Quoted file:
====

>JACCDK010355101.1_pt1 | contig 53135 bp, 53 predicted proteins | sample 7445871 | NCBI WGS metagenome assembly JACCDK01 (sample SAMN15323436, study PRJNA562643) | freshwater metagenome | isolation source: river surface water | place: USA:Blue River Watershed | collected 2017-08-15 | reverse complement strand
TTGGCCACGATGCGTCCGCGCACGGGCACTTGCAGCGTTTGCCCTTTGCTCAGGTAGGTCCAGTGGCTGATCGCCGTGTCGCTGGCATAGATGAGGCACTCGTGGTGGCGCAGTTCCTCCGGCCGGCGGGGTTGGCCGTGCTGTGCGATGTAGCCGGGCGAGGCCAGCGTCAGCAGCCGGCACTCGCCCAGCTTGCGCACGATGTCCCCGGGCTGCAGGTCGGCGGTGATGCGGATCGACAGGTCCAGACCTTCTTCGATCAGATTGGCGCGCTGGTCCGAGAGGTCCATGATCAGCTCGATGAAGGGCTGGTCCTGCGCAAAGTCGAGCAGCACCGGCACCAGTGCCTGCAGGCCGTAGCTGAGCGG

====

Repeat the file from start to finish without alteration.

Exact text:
>JACCDK010355101.1_pt1 | contig 53135 bp, 53 predicted proteins | sample 7445871 | NCBI WGS metagenome assembly JACCDK01 (sample SAMN15323436, study PRJNA562643) | freshwater metagenome | isolation source: river surface water | place: USA:Blue River Watershed | collected 2017-08-15 | reverse complement strand
TTGGCCACGATGCGTCCGCGCACGGGCACTTGCAGCGTTTGCCCTTTGCTCAGGTAGGTCCAGTGGCTGATCGCCGTGTCGCTGGCATAGATGAGGCACTCGTGGTGGCGCAGTTCCTCCGGCCGGCGGGGTTGGCCGTGCTGTGCGATGTAGCCGGGCGAGGCCAGCGTCAGCAGCCGGCACTCGCCCAGCTTGCGCACGATGTCCCCGGGCTGCAGGTCGGCGGTGATGCGGATCGACAGGTCCAGACCTTCTTCGATCAGATTGGCGCGCTGGTCCGAGAGGTCCATGATCAGCTCGATGAAGGGCTGGTCCTGCGCAAAGTCGAGCAGCACCGGCACCAGTGCCTGCAGGCCGTAGCTGAGCGG